Tokyo's Yamanote Line: More Than You Ever Wanted To Know

Around-and-around she goes...

Cruise through the pages of Deep Japan, and you'll find tons of advice on how to ride the trains and get to where you're going. But, did you ever stop to think about *how* and *why* the train system in Japan became like it is?
There are way too many train lines to count, and each line has its own history and lineage. For this installment, I'll focus on the mass transit nervous system of Tokyo - the Yamanote Line.

We all know what the Yamanote looks like today. Instantly recognizable to just about everyone in the Kanto area, the familiar green cars of the Yamanote cruise by about every four minutes, a hectic schedule by anyone's estimation, and that pace is accelerated to every 2 and a half minutes during the morning and evening rush hours. One loop around its 29 stations takes about one hour, and there is actually, for timetable purposes, a terminal station - Osaki Station, next to Shinagawa, on the southern part of the line. Osaki station was chosen since it is the site of the JR rail yards.

Trains start at 04:26 AM to 01:18 the next day, which equates to a service outage of only about 3 hours and 8 minutes - which makes you wonder...why bother stopping service at all? Well, we know the answer to that. All required track, station and line maintenance gets done in that brief pause.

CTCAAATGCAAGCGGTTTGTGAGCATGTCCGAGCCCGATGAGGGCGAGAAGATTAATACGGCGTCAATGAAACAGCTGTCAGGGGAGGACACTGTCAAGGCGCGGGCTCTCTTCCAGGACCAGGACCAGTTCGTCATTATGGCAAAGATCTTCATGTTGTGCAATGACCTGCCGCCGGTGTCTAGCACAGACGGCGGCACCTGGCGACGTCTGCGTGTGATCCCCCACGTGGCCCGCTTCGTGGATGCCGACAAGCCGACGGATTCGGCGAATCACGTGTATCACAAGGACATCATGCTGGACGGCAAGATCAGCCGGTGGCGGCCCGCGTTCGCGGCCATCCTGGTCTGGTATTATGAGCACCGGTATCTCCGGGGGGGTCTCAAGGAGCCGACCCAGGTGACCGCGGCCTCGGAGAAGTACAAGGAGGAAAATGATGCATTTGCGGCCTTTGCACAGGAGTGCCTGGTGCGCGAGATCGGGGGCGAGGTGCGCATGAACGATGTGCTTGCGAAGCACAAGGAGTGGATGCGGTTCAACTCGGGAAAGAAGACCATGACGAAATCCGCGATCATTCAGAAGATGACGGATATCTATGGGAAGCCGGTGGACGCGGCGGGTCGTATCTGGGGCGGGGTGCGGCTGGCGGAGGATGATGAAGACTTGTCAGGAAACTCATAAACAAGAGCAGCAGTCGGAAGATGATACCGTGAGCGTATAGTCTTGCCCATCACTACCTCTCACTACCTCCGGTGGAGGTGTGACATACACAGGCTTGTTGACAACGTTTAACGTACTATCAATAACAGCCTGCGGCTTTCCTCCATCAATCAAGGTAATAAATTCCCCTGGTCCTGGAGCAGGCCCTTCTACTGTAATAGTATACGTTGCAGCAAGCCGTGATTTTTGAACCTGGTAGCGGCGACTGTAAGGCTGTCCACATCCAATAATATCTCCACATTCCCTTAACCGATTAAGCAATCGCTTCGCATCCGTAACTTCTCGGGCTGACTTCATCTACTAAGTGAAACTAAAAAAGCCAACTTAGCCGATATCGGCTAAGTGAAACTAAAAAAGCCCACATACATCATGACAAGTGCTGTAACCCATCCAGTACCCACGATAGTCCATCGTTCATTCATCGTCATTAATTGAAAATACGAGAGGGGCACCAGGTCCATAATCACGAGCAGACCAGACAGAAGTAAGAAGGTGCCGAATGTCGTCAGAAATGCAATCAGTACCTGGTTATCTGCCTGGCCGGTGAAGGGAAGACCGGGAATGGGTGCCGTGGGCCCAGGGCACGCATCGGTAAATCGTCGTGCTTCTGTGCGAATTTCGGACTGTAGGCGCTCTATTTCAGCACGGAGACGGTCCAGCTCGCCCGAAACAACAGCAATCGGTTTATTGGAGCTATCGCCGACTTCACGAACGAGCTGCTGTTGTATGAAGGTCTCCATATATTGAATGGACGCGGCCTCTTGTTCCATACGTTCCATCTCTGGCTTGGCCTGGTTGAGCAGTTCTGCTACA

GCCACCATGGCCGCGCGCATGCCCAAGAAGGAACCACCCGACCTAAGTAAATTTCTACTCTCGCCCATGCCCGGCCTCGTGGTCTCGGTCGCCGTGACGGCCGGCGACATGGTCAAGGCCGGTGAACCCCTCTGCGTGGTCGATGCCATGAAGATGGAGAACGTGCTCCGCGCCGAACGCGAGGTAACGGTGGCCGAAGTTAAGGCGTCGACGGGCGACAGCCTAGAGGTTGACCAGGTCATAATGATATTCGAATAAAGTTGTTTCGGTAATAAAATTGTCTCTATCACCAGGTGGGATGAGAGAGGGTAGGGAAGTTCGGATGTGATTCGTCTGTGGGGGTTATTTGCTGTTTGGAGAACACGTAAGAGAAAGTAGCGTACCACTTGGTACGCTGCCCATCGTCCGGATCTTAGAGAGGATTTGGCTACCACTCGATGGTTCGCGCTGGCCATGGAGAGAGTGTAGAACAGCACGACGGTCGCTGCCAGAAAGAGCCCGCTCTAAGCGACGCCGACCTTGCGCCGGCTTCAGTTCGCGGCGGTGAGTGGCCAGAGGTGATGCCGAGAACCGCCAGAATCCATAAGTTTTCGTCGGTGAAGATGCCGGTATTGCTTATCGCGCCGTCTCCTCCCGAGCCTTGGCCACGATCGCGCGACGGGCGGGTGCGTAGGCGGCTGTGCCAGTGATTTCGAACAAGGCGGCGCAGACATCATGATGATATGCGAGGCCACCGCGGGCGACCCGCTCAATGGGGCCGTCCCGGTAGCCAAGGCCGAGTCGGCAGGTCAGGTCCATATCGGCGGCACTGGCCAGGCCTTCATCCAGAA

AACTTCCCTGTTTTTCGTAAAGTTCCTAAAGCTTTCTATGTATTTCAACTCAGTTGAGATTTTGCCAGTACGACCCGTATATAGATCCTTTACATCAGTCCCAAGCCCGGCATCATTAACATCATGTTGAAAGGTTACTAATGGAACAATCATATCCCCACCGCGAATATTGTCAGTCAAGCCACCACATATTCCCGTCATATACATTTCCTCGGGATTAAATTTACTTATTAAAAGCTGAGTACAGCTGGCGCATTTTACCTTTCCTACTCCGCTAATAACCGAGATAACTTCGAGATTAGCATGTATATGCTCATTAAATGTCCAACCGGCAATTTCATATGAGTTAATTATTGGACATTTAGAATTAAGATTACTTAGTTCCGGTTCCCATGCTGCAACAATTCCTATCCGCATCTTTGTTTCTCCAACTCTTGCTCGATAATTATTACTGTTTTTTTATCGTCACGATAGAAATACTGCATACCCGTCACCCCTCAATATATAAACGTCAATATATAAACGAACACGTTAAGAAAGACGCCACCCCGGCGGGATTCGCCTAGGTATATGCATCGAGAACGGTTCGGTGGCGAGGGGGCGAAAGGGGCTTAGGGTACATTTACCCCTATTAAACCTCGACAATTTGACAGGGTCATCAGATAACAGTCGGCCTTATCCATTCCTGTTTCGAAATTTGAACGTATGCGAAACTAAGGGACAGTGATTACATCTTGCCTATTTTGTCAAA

JR says that an average of 3.72 million people use the Yamanote Line daily. For something of an obscure contrast, that is like carrying the entire population of the US state of Oklahoma every single day.

So, how did the Yamanote line form? Did someone at JR say, "Hey, let's build a loop line in Tokyo?" and be done with it? Turns out the Yamanote was created more by accident than by design.

Oh, I missed my stop...well, it'll come back around in an hour

The antecedent of the Yamanote Line was started in 1885 when the then-called Nippon Railway Company had two lines - terminating at Akabane station in the north, with a spur running to Ueno, and Shinagawa station in the south, and linked them with a line going through the sleepy western hamlets of Meguro, Shibuya, Shinjuku and Ikebukuro. In spring of 1903, the top part of the loop linking Ikebukuro with Tabata (and effectively cutting off Akabane from the Yamanote line).

For 22 years, the line operated as an open circle, going from Ueno to Shinagawa, then to Tokyo when that station was linked with the line in 1919. Rail construction was impacted due to the 1923 Great Kanto Earthquake, but soon recovered. Finally, in 1925, the section between Ueno and Tokyo was linked and, with double-tracking completed, the Yamanote line took the form we know today.

In the early days of the Japan rail operations, the Ministry of Railways, which functioned as a full cabinet ministry until 1949, forbade any private operators from crossing a JR line. To comply with this rule, many private operators had to terminate their operations at a JR station. As a result, several major transfer hubs were created, and that is how we wound up with the huge passenger terminals we see today at Shibuya, Shinjuku and Ikebukuro.